Jim’s note: The vehicle he described had a distinctive license plate that resonated with me. A couple days later when driving my daughter to school, I saw what looked to be the referenced vehicle, we took pictures, sent to my friend, he confirmed, and I figured out who the person is. This isn’t a post to publicly shame someone, but to remind us all that we share the same spaces.

Notably, this person was born in Albemarle –  long enough to know that “sharing the road” isn’t a foreign concept.

We are a small community. We are neighbors, whether that’s next door, next road, or next neighborhood. Many of us shop at the same grocery stores and get coffee at the same places. 

I said last year

“This area’s hard to beat. It’s gorgeous. We stop to take pictures,” said Duncan. “We take time to appreciate where we are. Morning commuters know us because of our headlight power. We stick together as a group. We’re extremely conscientious about safety and sharing the road. We live here and we don’t want to piss off our neighbors.

Also: There is a Close Call Database for cyclists to report dangerous people who drive cars.

An Adelaide Perspective you May Not Have Considered

The owner of the property on which the soon-to-be Adelaide development sits wrote the following to the Albemarle County Board of Supervisors. I asked her this morning after I read it if I could publish it here.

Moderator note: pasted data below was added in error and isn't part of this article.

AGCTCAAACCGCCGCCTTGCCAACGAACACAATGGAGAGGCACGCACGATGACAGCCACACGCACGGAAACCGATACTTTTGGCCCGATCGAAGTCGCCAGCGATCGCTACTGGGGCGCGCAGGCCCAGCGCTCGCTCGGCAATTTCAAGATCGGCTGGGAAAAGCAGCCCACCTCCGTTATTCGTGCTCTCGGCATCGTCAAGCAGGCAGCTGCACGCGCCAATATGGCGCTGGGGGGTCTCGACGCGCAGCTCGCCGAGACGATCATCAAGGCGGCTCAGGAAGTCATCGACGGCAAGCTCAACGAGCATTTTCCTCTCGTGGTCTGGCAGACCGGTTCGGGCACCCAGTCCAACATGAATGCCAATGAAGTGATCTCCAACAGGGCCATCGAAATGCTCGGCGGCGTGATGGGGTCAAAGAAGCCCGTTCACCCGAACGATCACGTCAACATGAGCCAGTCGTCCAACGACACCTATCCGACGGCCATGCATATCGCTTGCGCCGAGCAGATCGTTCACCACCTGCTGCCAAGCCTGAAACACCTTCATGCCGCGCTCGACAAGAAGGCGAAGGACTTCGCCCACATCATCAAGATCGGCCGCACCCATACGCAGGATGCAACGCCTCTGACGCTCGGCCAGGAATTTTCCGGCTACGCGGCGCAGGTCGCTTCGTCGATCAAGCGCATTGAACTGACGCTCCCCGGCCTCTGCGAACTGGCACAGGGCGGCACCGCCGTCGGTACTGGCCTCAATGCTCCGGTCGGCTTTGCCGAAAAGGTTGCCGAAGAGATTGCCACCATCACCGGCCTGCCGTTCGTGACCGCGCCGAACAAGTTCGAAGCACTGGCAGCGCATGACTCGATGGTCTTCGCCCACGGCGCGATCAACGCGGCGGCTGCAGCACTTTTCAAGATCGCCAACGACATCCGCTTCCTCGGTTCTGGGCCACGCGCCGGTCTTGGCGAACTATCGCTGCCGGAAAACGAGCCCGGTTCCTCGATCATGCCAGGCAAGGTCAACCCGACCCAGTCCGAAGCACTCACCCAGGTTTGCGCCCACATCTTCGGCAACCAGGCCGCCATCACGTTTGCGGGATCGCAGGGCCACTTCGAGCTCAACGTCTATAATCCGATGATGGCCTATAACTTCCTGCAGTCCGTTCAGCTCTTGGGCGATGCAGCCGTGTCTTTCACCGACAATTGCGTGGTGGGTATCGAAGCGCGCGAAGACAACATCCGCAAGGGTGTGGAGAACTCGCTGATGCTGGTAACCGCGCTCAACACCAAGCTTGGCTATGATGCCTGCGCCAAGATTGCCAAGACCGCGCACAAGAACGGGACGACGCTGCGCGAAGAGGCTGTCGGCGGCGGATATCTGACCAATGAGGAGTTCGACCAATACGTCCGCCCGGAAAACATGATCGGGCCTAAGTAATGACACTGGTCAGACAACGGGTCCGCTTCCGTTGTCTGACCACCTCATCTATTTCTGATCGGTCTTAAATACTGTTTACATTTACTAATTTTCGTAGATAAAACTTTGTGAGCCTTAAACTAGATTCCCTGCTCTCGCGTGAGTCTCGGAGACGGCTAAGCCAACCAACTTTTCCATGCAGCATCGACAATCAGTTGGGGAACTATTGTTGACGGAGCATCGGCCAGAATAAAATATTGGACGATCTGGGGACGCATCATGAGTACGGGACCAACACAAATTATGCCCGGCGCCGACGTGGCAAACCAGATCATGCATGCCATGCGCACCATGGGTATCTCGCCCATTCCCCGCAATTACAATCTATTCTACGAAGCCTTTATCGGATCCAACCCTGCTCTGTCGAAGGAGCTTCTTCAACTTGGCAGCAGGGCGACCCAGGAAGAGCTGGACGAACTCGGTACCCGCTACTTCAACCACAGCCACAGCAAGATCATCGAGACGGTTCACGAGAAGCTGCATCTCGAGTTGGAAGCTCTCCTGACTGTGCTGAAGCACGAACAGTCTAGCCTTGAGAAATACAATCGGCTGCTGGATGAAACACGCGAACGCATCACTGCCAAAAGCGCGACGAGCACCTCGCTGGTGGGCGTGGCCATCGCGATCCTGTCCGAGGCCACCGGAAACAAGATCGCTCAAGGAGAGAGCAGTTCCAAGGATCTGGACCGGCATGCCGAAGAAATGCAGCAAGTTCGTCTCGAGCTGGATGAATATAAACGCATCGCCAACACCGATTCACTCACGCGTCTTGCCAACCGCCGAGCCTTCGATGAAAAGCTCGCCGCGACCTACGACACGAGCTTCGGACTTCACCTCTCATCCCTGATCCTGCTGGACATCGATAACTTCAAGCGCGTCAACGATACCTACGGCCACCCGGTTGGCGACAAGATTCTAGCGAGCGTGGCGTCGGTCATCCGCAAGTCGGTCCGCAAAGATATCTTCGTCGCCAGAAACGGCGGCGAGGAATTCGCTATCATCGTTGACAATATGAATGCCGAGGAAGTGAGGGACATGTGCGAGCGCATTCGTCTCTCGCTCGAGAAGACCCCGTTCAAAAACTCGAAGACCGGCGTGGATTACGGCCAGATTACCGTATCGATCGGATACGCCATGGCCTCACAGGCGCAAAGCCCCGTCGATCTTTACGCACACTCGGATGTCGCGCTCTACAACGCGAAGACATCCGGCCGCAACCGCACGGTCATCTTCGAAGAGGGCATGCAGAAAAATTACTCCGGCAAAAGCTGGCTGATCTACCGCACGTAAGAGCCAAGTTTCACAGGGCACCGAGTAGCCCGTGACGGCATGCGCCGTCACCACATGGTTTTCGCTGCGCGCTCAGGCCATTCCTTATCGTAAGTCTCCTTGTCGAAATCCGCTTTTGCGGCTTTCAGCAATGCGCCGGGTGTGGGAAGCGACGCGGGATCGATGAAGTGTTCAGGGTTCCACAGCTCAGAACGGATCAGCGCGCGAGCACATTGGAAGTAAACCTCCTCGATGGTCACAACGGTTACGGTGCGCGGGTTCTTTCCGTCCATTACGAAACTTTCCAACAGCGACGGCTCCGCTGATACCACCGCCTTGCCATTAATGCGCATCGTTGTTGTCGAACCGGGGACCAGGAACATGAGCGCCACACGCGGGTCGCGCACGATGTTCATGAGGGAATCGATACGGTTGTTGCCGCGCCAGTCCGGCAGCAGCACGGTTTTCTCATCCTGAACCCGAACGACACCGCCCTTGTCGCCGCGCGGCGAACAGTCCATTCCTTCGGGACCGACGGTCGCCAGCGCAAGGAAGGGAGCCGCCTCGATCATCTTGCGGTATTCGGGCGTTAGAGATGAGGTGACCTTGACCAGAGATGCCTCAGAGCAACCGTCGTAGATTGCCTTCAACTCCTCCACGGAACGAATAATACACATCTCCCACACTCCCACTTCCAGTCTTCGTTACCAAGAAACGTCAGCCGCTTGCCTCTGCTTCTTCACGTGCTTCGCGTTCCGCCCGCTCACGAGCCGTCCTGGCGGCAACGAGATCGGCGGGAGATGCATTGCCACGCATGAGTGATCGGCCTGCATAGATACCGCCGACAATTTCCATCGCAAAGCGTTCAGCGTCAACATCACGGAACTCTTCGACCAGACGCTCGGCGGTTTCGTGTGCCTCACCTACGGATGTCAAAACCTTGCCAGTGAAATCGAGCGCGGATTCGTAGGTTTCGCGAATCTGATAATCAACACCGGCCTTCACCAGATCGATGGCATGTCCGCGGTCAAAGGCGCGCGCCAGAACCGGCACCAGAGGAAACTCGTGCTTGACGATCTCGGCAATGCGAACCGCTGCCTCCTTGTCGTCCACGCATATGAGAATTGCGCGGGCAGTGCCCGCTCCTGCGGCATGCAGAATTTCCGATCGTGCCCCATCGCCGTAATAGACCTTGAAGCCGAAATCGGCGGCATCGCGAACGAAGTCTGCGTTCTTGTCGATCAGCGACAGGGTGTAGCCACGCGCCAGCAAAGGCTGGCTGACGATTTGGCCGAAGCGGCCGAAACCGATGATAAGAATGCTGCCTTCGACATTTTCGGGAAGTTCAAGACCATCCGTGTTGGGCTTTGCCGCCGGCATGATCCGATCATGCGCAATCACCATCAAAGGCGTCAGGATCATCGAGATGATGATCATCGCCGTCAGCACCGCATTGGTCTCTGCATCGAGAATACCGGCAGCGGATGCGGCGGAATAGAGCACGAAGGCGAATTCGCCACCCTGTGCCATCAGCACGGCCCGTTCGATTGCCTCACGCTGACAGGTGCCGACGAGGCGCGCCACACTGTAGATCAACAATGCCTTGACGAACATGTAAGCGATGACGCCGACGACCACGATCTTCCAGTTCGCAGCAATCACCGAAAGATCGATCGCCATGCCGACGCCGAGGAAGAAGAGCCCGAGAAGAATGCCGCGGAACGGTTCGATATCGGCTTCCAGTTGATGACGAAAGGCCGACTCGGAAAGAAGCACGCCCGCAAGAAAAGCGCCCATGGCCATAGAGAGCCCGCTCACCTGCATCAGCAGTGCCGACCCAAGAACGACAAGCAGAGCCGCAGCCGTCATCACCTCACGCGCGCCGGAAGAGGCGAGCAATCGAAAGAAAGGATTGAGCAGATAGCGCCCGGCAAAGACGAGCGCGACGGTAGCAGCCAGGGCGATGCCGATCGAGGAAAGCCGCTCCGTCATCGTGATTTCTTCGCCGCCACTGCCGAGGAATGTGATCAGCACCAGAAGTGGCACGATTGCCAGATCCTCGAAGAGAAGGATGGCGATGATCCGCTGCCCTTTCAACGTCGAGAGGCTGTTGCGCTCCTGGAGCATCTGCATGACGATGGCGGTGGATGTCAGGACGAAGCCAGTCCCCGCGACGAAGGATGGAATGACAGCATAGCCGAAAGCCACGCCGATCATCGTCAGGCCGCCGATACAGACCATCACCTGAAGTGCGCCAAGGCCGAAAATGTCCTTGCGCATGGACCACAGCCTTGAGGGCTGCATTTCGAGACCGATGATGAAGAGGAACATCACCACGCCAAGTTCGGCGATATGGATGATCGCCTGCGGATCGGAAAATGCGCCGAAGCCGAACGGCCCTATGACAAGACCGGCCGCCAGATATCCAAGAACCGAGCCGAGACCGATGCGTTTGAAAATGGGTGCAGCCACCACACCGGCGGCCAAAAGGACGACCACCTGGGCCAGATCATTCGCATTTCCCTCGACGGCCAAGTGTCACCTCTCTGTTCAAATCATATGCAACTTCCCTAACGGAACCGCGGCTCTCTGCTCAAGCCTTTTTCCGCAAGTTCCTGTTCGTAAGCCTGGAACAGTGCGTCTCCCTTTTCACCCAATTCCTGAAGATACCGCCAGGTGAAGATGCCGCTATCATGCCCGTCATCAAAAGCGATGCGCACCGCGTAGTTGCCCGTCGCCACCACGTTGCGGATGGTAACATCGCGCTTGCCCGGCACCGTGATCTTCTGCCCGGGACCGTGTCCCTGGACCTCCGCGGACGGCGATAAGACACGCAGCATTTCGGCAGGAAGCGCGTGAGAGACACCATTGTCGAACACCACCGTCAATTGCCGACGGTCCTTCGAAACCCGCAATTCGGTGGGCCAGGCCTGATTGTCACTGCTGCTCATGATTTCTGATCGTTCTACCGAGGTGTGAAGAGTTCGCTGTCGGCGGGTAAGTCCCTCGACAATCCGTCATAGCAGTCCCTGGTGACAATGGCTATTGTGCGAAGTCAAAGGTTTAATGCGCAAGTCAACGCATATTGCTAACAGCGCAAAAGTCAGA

I’ve seen a lot of the opponents’ voices, and I’ve listened to the pro-development voices, but I’d not seen the owner/seller’s voice until now.

Please, take the time to read and hear another neighbor’s thoughts and concerns.

Good discussion on the accompanying facebook post.

Letter to the Board of Supervisors

Ms. Mallek:
First, I now understand why our country is in such turmoil and dissatisfaction. It’s true, government is out of control, even at our local level. I have found this every step of the way while trying to get my property sold. I question what is the purpose of having a Planning Commission if you don’t abide by their decisions. Why have a planning committee?

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Crozet Transforms from Suburban Outpost to Health and Fitness Epicenter

While lovely suburban neighborhoods, mountain vistas, and excellent schools have been the hallmark of Crozet’s popularity, a new scene is helping to shape Crozet population both figuratively and literally – Health and Fitness. For a town with a relatively small population, the number of community assets to support our health and fitness reflects the high demand.